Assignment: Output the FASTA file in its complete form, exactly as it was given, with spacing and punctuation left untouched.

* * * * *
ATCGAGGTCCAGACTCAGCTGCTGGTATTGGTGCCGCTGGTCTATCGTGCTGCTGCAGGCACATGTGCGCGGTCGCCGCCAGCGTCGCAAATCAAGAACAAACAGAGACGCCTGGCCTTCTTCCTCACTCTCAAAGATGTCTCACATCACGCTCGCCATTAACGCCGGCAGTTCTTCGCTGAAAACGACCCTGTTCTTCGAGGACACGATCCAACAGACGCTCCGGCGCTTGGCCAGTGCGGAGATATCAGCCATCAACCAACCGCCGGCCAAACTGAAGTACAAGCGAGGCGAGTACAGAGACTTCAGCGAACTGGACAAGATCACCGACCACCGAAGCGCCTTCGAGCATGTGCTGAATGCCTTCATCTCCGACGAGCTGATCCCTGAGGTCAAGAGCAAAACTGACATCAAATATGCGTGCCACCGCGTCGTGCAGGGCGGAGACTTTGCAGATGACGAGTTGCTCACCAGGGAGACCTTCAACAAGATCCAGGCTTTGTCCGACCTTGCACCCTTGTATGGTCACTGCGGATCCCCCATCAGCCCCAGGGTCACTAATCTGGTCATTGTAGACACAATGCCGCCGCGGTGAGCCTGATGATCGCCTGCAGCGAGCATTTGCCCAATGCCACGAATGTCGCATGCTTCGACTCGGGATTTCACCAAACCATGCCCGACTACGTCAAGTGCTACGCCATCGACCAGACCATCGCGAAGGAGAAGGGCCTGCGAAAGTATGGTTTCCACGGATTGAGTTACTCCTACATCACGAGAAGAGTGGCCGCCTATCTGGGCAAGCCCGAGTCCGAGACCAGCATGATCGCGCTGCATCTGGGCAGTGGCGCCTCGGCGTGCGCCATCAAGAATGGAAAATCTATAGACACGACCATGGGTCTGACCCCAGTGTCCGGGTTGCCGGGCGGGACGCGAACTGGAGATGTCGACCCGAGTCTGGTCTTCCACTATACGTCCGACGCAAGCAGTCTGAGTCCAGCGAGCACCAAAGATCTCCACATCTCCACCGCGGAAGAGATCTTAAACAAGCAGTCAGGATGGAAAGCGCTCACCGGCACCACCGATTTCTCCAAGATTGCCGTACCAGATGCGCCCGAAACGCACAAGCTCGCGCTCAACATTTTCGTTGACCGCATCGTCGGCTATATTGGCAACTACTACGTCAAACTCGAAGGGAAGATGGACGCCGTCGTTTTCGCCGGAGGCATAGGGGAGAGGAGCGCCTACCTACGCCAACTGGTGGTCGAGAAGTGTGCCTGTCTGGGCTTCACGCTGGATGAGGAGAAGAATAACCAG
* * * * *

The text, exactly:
ATCGAGGTCCAGACTCAGCTGCTGGTATTGGTGCCGCTGGTCTATCGTGCTGCTGCAGGCACATGTGCGCGGTCGCCGCCAGCGTCGCAAATCAAGAACAAACAGAGACGCCTGGCCTTCTTCCTCACTCTCAAAGATGTCTCACATCACGCTCGCCATTAACGCCGGCAGTTCTTCGCTGAAAACGACCCTGTTCTTCGAGGACACGATCCAACAGACGCTCCGGCGCTTGGCCAGTGCGGAGATATCAGCCATCAACCAACCGCCGGCCAAACTGAAGTACAAGCGAGGCGAGTACAGAGACTTCAGCGAACTGGACAAGATCACCGACCACCGAAGCGCCTTCGAGCATGTGCTGAATGCCTTCATCTCCGACGAGCTGATCCCTGAGGTCAAGAGCAAAACTGACATCAAATATGCGTGCCACCGCGTCGTGCAGGGCGGAGACTTTGCAGATGACGAGTTGCTCACCAGGGAGACCTTCAACAAGATCCAGGCTTTGTCCGACCTTGCACCCTTGTATGGTCACTGCGGATCCCCCATCAGCCCCAGGGTCACTAATCTGGTCATTGTAGACACAATGCCGCCGCGGTGAGCCTGATGATCGCCTGCAGCGAGCATTTGCCCAATGCCACGAATGTCGCATGCTTCGACTCGGGATTTCACCAAACCATGCCCGACTACGTCAAGTGCTACGCCATCGACCAGACCATCGCGAAGGAGAAGGGCCTGCGAAAGTATGGTTTCCACGGATTGAGTTACTCCTACATCACGAGAAGAGTGGCCGCCTATCTGGGCAAGCCCGAGTCCGAGACCAGCATGATCGCGCTGCATCTGGGCAGTGGCGCCTCGGCGTGCGCCATCAAGAATGGAAAATCTATAGACACGACCATGGGTCTGACCCCAGTGTCCGGGTTGCCGGGCGGGACGCGAACTGGAGATGTCGACCCGAGTCTGGTCTTCCACTATACGTCCGACGCAAGCAGTCTGAGTCCAGCGAGCACCAAAGATCTCCACATCTCCACCGCGGAAGAGATCTTAAACAAGCAGTCAGGATGGAAAGCGCTCACCGGCACCACCGATTTCTCCAAGATTGCCGTACCAGATGCGCCCGAAACGCACAAGCTCGCGCTCAACATTTTCGTTGACCGCATCGTCGGCTATATTGGCAACTACTACGTCAAACTCGAAGGGAAGATGGACGCCGTCGTTTTCGCCGGAGGCATAGGGGAGAGGAGCGCCTACCTACGCCAACTGGTGGTCGAGAAGTGTGCCTGTCTGGGCTTCACGCTGGATGAGGAGAAGAATAACCAG